State Fair Community College bestowed emeritus status to 10 former members of the SFCC Board of Trustees on Sunday, Nov. 14, in the Thompson Conference Center on the Sedalia campus.  

The ceremony, emceed by SFCC President Joanna Anderson, recognized the exemplary service of Robert Farrington, Jerry Greer, Gary Noland, Judy Parkhurst, Ron Wineinger, and bestowed posthumous recognition on Duane Brodersen, Kenneth Brown, Robert Hoskins, Donald Proctor, and Geraldine Schrader

Duane Brodersen served two terms as an SFCC Trustee from 1990-2002. Prior to his terms at SFCC, Brodersen had a 31-year career in public education. He taught industrial arts, coached multiple sports, was principal in the Bunceton School District, and served as superintendent in both Lowry City and at Benton County R-II in Lincoln.

Kenneth Brown served as a Trustee from 1998-2010. During Brown’s service SFCC opened its new Residence Hall and celebrated the construction of the Fred E. Davis Multipurpose Center, the Daum Museum of Contemporary Art, and the Heckart Science and Allied Health Center. As a former industrial arts teacher and businessman in Warsaw, he recognized and valued higher education.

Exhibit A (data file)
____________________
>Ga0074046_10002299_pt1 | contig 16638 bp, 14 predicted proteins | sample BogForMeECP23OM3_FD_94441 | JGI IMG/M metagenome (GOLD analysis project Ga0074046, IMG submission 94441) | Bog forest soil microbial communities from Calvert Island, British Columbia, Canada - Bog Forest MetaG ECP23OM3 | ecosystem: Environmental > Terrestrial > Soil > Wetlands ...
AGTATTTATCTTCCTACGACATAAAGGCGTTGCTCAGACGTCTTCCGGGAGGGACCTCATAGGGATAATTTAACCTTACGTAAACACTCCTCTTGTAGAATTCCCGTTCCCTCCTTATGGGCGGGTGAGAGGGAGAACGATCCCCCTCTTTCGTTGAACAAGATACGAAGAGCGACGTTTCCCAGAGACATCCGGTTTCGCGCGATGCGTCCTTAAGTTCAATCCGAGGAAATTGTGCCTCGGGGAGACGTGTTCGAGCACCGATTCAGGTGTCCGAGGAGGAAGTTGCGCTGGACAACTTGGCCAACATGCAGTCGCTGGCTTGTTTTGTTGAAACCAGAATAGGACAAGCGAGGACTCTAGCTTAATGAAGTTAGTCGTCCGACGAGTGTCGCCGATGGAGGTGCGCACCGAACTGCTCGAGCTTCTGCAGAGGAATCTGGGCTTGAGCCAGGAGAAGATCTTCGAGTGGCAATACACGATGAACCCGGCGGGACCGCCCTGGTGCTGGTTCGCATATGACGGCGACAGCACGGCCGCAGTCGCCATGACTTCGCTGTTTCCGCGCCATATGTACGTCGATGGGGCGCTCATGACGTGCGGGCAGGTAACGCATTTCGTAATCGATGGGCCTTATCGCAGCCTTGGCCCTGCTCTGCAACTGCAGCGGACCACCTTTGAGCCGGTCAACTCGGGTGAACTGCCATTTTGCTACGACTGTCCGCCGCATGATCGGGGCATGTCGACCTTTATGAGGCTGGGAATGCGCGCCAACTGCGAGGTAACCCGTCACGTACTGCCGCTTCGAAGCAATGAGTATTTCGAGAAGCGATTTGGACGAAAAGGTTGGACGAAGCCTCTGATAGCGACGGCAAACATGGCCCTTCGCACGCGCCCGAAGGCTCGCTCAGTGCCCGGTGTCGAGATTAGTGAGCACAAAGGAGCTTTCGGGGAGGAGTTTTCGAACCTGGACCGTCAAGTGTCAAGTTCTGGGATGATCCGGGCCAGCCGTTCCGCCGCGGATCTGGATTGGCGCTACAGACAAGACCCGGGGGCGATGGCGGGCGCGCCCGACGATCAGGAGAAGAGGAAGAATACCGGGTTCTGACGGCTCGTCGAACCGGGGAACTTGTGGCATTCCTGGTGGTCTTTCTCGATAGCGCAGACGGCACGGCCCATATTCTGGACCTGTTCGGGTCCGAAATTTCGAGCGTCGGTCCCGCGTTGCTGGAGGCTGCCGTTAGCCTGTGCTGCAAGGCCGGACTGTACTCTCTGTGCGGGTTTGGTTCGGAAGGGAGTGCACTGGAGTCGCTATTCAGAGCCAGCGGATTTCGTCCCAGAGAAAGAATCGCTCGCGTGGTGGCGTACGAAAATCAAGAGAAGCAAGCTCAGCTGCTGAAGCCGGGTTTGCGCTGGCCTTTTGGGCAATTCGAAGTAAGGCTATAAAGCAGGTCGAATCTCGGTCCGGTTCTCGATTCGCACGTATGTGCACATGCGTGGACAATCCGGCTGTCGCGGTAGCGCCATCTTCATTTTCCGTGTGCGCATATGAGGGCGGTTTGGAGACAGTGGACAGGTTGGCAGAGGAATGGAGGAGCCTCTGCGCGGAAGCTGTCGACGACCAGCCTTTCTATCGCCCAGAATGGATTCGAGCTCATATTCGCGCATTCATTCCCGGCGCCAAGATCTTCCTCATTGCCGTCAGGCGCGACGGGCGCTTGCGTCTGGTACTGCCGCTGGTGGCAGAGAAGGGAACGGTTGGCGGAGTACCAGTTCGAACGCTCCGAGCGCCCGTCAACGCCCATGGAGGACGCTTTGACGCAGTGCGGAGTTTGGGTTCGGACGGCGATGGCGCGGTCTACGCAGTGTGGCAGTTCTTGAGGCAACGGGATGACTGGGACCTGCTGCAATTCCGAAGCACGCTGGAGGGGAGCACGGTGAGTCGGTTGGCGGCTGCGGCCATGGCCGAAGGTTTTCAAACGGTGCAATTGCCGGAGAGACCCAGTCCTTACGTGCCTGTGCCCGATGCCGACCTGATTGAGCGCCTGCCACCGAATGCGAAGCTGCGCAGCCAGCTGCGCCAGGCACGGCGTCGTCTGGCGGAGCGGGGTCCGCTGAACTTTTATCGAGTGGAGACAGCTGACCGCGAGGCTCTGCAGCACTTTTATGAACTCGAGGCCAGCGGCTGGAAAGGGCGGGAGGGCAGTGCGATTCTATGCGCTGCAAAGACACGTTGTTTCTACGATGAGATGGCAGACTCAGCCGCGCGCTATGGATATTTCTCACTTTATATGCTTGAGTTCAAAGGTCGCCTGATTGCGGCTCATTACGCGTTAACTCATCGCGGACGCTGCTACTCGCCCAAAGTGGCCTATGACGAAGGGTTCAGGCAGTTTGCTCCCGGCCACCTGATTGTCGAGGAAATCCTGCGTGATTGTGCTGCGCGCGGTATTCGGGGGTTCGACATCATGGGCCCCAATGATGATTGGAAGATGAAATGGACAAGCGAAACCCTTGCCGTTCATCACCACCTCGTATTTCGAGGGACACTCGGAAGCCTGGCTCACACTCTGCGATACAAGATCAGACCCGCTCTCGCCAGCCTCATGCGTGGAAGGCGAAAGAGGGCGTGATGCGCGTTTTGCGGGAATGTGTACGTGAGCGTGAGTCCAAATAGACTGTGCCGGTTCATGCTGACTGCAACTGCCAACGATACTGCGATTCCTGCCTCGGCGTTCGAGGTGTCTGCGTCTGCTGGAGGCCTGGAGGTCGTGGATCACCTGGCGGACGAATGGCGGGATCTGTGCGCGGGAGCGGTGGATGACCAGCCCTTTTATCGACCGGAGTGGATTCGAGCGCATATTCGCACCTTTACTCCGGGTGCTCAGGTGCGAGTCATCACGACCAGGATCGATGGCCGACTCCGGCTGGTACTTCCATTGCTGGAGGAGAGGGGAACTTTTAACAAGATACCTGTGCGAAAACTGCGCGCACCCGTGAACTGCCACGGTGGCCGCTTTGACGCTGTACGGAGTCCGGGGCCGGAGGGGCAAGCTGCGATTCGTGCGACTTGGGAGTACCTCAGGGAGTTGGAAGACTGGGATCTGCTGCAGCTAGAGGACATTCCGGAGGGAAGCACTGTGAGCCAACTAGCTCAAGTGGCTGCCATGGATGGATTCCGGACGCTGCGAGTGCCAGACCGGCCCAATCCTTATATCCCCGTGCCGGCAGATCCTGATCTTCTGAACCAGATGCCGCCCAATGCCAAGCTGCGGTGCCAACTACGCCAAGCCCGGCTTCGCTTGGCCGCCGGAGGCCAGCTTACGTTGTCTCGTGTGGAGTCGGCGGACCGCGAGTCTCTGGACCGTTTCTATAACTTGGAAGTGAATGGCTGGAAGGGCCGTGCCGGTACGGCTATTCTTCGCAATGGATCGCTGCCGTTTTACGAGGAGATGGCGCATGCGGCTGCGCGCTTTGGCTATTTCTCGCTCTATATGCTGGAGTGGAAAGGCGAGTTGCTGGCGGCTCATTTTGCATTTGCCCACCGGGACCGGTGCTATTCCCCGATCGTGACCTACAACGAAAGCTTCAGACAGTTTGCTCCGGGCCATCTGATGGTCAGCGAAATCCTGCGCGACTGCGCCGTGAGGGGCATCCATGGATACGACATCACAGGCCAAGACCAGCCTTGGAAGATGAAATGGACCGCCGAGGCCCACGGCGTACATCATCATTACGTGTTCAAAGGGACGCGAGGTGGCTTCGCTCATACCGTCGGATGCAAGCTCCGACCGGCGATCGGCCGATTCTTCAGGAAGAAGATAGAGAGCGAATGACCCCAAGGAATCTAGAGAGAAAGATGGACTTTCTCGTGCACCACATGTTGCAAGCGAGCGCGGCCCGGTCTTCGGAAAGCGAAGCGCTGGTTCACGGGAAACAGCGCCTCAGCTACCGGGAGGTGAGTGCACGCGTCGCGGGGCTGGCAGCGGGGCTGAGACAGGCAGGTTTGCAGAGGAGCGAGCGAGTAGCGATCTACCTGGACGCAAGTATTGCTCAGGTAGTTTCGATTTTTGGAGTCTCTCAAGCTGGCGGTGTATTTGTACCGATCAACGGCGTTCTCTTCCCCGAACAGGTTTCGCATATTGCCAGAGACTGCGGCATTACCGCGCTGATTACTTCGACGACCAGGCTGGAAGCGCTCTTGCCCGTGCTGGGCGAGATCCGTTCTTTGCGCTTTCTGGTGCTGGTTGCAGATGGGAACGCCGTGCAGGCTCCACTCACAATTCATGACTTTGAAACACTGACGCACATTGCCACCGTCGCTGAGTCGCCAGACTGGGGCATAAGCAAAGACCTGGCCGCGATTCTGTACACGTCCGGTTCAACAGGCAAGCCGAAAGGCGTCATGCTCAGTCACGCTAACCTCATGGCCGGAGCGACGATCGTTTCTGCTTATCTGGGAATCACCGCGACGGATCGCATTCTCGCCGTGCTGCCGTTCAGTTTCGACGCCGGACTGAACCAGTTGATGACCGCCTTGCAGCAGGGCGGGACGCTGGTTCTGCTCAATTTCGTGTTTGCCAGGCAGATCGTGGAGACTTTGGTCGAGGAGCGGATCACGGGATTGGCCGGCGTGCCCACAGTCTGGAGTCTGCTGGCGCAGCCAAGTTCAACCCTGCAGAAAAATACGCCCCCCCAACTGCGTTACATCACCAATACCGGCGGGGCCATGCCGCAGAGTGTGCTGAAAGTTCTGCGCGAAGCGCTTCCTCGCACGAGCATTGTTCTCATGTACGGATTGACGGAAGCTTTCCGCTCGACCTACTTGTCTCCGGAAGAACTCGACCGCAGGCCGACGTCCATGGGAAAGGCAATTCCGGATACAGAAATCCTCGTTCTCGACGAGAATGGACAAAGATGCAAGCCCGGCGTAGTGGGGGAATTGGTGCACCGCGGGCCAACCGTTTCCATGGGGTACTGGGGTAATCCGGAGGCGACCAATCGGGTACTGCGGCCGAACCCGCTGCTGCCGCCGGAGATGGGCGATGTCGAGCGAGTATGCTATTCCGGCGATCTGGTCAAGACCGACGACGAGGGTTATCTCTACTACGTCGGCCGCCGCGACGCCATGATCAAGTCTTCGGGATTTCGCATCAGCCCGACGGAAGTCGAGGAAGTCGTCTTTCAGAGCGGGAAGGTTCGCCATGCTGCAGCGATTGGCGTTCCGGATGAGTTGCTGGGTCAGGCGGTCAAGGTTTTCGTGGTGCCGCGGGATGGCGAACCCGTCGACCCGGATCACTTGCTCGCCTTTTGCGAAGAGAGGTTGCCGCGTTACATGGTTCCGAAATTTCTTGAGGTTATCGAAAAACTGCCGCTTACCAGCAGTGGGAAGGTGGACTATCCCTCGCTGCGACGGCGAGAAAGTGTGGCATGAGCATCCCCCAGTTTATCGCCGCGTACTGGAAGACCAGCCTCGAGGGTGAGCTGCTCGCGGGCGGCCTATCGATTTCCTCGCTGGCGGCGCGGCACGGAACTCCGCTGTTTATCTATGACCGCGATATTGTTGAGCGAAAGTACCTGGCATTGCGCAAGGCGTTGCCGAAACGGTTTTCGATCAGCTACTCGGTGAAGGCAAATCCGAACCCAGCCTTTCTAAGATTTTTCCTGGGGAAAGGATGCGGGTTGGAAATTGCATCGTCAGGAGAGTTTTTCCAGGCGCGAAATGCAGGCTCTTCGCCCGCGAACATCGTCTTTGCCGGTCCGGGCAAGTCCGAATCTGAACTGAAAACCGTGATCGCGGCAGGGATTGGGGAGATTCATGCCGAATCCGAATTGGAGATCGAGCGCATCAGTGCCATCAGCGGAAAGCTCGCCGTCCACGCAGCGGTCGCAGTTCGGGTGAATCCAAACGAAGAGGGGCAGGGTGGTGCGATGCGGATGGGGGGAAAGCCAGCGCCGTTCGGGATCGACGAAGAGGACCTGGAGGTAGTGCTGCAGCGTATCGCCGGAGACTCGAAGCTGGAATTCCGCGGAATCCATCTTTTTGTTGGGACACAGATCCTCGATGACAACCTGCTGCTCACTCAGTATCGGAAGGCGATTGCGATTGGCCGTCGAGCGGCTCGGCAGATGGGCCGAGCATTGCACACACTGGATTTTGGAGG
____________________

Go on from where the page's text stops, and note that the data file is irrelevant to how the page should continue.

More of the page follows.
Robert Farrington served from 1984-1998. He devoted 33 years to the Cole Camp School District as a coach and educator and knew the importance of higher education and SFCC in particular. He was part of a team of community members that supported the junior college district that created SFCC.

“Success is taking advantage of opportunities,” said Farrington. “SFCC provides opportunities, and the family like atmosphere and dedication of its staff motivates students to achieve. My association with SFCC goes back 54 years to its humble beginnings. My time on the board is one of the most rewarding experiences of my life.”

Jerry Greer served twice as an SFCC Trustee from 1994-2012 and 2014-2020. In addition to 24 years of service on the board, Greer started as a counselor at SFCC in 1969 and has had the pleasure of working with each of the college’s five presidents. Greer is still active on campus, where he offers directions, encouragement and bottled water to SFCC students at the beginning of fall classes.